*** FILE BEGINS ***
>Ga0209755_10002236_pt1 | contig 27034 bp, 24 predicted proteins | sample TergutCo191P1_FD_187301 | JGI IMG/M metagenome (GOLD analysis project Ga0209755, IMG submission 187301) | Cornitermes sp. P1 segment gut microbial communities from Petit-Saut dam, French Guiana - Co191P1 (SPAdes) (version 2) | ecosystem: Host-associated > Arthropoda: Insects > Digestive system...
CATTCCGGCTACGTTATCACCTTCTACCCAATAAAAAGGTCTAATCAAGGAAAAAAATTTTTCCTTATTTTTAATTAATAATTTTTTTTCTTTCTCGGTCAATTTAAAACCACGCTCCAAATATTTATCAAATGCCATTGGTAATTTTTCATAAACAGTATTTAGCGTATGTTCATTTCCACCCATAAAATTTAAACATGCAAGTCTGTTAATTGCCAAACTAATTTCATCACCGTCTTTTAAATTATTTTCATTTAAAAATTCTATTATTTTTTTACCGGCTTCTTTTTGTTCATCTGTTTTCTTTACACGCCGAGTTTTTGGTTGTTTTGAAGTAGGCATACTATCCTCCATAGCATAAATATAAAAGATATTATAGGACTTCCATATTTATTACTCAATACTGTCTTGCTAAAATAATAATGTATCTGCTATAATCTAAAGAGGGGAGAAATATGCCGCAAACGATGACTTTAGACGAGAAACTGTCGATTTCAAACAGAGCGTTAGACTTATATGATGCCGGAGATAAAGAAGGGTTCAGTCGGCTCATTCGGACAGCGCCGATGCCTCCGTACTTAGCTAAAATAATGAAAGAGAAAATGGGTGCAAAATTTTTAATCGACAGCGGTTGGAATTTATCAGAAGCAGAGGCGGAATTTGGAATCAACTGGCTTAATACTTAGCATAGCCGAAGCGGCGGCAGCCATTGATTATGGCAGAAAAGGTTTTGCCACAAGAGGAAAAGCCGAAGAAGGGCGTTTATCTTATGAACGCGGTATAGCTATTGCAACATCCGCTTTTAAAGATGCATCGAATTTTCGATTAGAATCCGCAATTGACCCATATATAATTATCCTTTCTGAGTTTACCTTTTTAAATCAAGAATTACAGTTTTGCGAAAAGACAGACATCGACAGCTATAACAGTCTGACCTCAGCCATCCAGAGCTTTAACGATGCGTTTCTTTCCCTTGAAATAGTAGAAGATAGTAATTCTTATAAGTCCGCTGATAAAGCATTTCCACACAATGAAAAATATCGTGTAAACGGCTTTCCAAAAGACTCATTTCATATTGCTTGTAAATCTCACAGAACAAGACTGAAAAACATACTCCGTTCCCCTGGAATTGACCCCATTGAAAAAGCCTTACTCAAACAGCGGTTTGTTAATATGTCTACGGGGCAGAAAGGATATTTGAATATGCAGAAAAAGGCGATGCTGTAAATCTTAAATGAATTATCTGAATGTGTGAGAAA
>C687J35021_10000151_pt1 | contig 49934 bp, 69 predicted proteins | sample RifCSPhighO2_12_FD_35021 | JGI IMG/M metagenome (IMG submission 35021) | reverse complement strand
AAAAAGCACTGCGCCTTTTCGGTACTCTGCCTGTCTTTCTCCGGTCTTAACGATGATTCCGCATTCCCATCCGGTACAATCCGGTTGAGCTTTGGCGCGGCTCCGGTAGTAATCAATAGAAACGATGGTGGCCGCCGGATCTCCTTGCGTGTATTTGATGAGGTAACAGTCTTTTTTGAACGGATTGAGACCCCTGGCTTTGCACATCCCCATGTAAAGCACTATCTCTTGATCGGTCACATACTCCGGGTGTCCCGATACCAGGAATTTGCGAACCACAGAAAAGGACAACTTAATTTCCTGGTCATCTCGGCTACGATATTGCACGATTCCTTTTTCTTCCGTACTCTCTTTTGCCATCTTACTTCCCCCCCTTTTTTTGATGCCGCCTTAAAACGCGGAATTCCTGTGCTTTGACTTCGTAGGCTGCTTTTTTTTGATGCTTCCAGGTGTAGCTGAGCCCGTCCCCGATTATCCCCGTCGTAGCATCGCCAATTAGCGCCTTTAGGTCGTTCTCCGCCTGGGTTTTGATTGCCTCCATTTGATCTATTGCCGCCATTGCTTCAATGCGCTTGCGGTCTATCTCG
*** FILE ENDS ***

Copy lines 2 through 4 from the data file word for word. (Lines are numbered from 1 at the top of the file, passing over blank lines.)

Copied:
CATTCCGGCTACGTTATCACCTTCTACCCAATAAAAAGGTCTAATCAAGGAAAAAAATTTTTCCTTATTTTTAATTAATAATTTTTTTTCTTTCTCGGTCAATTTAAAACCACGCTCCAAATATTTATCAAATGCCATTGGTAATTTTTCATAAACAGTATTTAGCGTATGTTCATTTCCACCCATAAAATTTAAACATGCAAGTCTGTTAATTGCCAAACTAATTTCATCACCGTCTTTTAAATTATTTTCATTTAAAAATTCTATTATTTTTTTACCGGCTTCTTTTTGTTCATCTGTTTTCTTTACACGCCGAGTTTTTGGTTGTTTTGAAGTAGGCATACTATCCTCCATAGCATAAATATAAAAGATATTATAGGACTTCCATATTTATTACTCAATACTGTCTTGCTAAAATAATAATGTATCTGCTATAATCTAAAGAGGGGAGAAATATGCCGCAAACGATGACTTTAGACGAGAAACTGTCGATTTCAAACAGAGCGTTAGACTTATATGATGCCGGAGATAAAGAAGGGTTCAGTCGGCTCATTCGGACAGCGCCGATGCCTCCGTACTTAGCTAAAATAATGAAAGAGAAAATGGGTGCAAAATTTTTAATCGACAGCGGTTGGAATTTATCAGAAGCAGAGGCGGAATTTGGAATCAACTGGCTTAATACTTAGCATAGCCGAAGCGGCGGCAGCCATTGATTATGGCAGAAAAGGTTTTGCCACAAGAGGAAAAGCCGAAGAAGGGCGTTTATCTTATGAACGCGGTATAGCTATTGCAACATCCGCTTTTAAAGATGCATCGAATTTTCGATTAGAATCCGCAATTGACCCATATATAATTATCCTTTCTGAGTTTACCTTTTTAAATCAAGAATTACAGTTTTGCGAAAAGACAGACATCGACAGCTATAACAGTCTGACCTCAGCCATCCAGAGCTTTAACGATGCGTTTCTTTCCCTTGAAATAGTAGAAGATAGTAATTCTTATAAGTCCGCTGATAAAGCATTTCCACACAATGAAAAATATCGTGTAAACGGCTTTCCAAAAGACTCATTTCATATTGCTTGTAAATCTCACAGAACAAGACTGAAAAACATACTCCGTTCCCCTGGAATTGACCCCATTGAAAAAGCCTTACTCAAACAGCGGTTTGTTAATATGTCTACGGGGCAGAAAGGATATTTGAATATGCAGAAAAAGGCGATGCTGTAAATCTTAAATGAATTATCTGAATGTGTGAGAAA
>C687J35021_10000151_pt1 | contig 49934 bp, 69 predicted proteins | sample RifCSPhighO2_12_FD_35021 | JGI IMG/M metagenome (IMG submission 35021) | reverse complement strand
AAAAAGCACTGCGCCTTTTCGGTACTCTGCCTGTCTTTCTCCGGTCTTAACGATGATTCCGCATTCCCATCCGGTACAATCCGGTTGAGCTTTGGCGCGGCTCCGGTAGTAATCAATAGAAACGATGGTGGCCGCCGGATCTCCTTGCGTGTATTTGATGAGGTAACAGTCTTTTTTGAACGGATTGAGACCCCTGGCTTTGCACATCCCCATGTAAAGCACTATCTCTTGATCGGTCACATACTCCGGGTGTCCCGATACCAGGAATTTGCGAACCACAGAAAAGGACAACTTAATTTCCTGGTCATCTCGGCTACGATATTGCACGATTCCTTTTTCTTCCGTACTCTCTTTTGCCATCTTACTTCCCCCCCTTTTTTTGATGCCGCCTTAAAACGCGGAATTCCTGTGCTTTGACTTCGTAGGCTGCTTTTTTTTGATGCTTCCAGGTGTAGCTGAGCCCGTCCCCGATTATCCCCGTCGTAGCATCGCCAATTAGCGCCTTTAGGTCGTTCTCCGCCTGGGTTTTGATTGCCTCCATTTGATCTATTGCCGCCATTGCTTCAATGCGCTTGCGGTCTATCTCG